* Toyota is recalling 44,000 vehicles from the 2019 and 2020 model years with a 2.5-liter inline-four engine. The recall involves the possibility that cracks could form in the engine, leading to coolant or oil leaks and stalling, overheating, or engine fires. The recall involves Camry, Avalon, RAV4, and Lexus ES300H vehicles, including hybrids, and affected vehicles will get their engines replaced.
* Kia is following its sister brand Hyundai in recalling thousands of vehicles in the U.S. because water can get into a brake computer, cause an electrical short and possibly a fire. The Kia recall covers nearly 229,000 Sedona minivans from the 2006 through 2010 model years. Also covered are Sorento SUVs from 2007 through 2009.
* For the second consecutive year, the U.S. experienced a small decline in roadway deaths, according to preliminary estimates released from the National Safety Council. In 2019, an estimated 38,800 people lost their lives to car crashes – a 2% decline from 2018 (39,404 deaths) and a 4% decline from 2017 (40,231 deaths). Approximately 4.4 million people were seriously injured in crashes last year – also a 2% decrease over 2018 figures. Several risk mitigation actions including embracing the Vision Zero street safety model, lower legal alcohol concentration limits, and vehicle ADAS equipment have all helped with the reductions.
* There are no bad cars for 2020. And, Consumer Reports has picked the best of the best in different classes by price range. They are: Under $25,000 - Toyota Corolla, $25,000 to $35,000 - Subaru Forester, Toyota Prius, Subaru Legacy, $35,000 to $45,000 - Toyota Avalon, Kia Telluride, Honda Ridgeline, $45,000 to $55,000 - Lexus RX, Toyota Supra, Tesla Model 3. The top ten brands are: Porsche, Genesis, Subaru, Mazda, Lexus, Audi, Hyundai, BMW, Kia, and Mini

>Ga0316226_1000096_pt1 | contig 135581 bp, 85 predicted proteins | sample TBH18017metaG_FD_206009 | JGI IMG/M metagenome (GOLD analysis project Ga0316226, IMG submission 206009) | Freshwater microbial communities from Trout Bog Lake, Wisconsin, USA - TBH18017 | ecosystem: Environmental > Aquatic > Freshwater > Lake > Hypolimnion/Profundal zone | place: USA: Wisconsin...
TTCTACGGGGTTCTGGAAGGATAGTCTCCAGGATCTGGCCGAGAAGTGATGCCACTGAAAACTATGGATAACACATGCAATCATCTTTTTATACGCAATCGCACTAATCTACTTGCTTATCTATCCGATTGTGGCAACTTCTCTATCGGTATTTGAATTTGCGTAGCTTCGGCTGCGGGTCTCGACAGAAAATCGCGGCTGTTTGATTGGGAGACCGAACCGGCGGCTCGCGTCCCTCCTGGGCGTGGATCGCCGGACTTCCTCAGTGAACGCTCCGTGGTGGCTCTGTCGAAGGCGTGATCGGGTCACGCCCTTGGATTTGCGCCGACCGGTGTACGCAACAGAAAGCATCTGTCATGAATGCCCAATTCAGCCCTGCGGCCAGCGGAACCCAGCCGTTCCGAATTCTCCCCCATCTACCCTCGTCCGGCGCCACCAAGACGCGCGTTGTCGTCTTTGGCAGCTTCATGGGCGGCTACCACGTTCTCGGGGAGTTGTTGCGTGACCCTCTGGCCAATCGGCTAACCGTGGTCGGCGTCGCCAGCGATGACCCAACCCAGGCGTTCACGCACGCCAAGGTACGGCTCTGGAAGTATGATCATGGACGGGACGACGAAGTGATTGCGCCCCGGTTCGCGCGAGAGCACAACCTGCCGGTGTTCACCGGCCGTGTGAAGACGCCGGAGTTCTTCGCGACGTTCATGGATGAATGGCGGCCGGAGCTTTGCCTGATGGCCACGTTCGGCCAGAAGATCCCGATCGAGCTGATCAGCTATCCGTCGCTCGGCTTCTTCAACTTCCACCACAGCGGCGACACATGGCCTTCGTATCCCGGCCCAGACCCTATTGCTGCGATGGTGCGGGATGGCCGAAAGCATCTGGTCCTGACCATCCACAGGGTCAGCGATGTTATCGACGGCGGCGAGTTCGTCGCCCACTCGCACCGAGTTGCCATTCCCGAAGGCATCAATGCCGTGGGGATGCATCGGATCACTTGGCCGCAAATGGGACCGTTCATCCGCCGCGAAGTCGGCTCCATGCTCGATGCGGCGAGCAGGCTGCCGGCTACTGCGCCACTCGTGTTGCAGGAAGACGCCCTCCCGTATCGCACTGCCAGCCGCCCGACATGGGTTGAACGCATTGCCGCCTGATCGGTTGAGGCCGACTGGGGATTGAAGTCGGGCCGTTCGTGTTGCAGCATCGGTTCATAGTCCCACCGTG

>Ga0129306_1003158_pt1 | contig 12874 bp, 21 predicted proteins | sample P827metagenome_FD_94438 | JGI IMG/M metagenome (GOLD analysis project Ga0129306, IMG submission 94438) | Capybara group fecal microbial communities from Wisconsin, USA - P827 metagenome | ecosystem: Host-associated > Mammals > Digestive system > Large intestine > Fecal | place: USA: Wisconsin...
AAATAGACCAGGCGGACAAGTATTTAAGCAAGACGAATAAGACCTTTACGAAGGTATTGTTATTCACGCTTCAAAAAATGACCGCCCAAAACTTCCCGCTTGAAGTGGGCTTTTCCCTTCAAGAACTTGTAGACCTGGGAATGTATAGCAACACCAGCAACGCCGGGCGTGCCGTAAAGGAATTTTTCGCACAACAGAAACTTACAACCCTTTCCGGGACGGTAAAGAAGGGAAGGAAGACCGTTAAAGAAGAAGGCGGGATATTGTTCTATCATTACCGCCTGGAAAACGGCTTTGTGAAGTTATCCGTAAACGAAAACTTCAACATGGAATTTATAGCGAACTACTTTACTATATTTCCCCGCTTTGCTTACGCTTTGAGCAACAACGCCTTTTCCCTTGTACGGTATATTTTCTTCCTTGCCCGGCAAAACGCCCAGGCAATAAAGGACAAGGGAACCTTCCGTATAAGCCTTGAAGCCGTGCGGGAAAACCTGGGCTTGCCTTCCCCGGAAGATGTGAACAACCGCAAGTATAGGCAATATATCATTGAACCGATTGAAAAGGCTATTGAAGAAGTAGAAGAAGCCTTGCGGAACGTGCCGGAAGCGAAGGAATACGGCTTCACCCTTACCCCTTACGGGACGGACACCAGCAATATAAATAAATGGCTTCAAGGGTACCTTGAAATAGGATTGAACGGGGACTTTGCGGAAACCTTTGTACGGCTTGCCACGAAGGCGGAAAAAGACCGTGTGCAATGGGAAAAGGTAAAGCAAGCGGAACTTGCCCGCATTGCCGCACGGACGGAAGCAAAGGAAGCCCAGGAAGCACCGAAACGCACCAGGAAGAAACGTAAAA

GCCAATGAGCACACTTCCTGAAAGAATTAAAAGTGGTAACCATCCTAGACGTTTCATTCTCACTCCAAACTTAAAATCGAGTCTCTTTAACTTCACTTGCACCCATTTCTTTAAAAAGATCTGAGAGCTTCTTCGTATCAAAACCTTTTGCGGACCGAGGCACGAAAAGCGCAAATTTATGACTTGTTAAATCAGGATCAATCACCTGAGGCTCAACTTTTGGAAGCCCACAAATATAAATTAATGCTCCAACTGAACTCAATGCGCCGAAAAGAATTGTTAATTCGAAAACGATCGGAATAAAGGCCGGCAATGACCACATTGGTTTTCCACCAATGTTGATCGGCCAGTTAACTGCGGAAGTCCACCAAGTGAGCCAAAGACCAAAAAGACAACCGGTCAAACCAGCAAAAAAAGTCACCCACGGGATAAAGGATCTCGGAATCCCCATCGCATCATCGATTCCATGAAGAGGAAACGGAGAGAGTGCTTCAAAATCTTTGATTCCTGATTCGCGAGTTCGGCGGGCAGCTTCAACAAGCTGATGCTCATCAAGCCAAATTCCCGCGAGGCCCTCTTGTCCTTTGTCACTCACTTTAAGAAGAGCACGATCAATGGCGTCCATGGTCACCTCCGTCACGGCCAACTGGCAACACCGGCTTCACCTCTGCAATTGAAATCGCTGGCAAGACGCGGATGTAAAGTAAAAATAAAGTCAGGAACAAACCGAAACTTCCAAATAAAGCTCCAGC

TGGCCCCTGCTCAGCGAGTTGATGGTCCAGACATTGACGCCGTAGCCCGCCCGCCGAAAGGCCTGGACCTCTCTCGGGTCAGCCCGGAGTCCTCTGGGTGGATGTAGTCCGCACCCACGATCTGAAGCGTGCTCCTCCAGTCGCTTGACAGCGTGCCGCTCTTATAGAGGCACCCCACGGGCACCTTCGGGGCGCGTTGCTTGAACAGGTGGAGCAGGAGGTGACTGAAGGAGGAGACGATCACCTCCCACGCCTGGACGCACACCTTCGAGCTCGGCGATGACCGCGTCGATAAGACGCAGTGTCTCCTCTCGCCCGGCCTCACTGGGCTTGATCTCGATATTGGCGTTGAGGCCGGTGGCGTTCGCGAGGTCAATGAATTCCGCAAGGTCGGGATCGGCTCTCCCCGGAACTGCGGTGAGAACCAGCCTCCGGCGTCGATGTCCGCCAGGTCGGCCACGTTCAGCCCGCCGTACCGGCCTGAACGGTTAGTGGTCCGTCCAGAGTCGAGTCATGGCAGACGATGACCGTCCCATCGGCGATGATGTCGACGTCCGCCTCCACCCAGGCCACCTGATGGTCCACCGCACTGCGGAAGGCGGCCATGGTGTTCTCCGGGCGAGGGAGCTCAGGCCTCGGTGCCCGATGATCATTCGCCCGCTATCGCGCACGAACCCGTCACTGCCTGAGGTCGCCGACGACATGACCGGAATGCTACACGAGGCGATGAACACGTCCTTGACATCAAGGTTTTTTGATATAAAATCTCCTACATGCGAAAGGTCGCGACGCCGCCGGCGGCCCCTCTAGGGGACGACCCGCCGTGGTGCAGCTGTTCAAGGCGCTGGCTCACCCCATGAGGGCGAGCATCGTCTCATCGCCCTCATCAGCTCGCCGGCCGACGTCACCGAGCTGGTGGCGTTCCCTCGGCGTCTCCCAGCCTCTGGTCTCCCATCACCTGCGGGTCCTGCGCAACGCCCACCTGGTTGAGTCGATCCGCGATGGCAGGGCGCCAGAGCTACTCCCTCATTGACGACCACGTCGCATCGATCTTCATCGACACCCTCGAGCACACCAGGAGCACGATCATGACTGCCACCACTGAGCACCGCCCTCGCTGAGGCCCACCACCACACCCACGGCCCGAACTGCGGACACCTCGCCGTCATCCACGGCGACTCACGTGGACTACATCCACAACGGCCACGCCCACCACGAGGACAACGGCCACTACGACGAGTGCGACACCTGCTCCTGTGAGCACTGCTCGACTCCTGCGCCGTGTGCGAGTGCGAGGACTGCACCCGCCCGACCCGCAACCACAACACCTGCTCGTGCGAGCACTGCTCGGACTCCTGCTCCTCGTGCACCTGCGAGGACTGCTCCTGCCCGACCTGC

* The rain-postponed NASCAR Super Bowl Daytona 500 which ran on Monday ended with the dramatic crash by Ryan Newman with his Roush Ford flipped and sliding across the finish line and a consecutive win by Denny Hamlin in his Joe Gibbs Racing Toyota. Newman was reported with serious but not life-threatening injuries. Newman was credited with a 9th place finish. The top ten finishers included one Toyota, two Chevrolets and seven Fords.
* As an epilogue to the Ryan Newman crash, Newman was released and walked out of the hospital on his own holding hands with his two daughters two days after his crash. He's not racing this weekend in Las Vegas pending clearance by his doctors and NASCAR.
* Another note on the Daytona 500. With a bit of irony, the Presidential motorcade was led around the track by a Toyota Highlander which is produced here in the U.S. in Princeton, Indiana.
* Struggling Aston Martin said it will pull its Valkyrie hypercar out of the World Endurance Championship and the 2021 LeMans races.
* Former United Auto Workers President Owen Bieber has died. He was 90. Bieber led the UAW for 12 years, longer than anyone except the legendary Walter Reuther. Bieber was the union's seventh president, from May 1983 to June 1995. He's known for leading the union during turbulent times when the auto industry was starting to feel the effects of foreign competition gaining market share while the economy was in a downturn.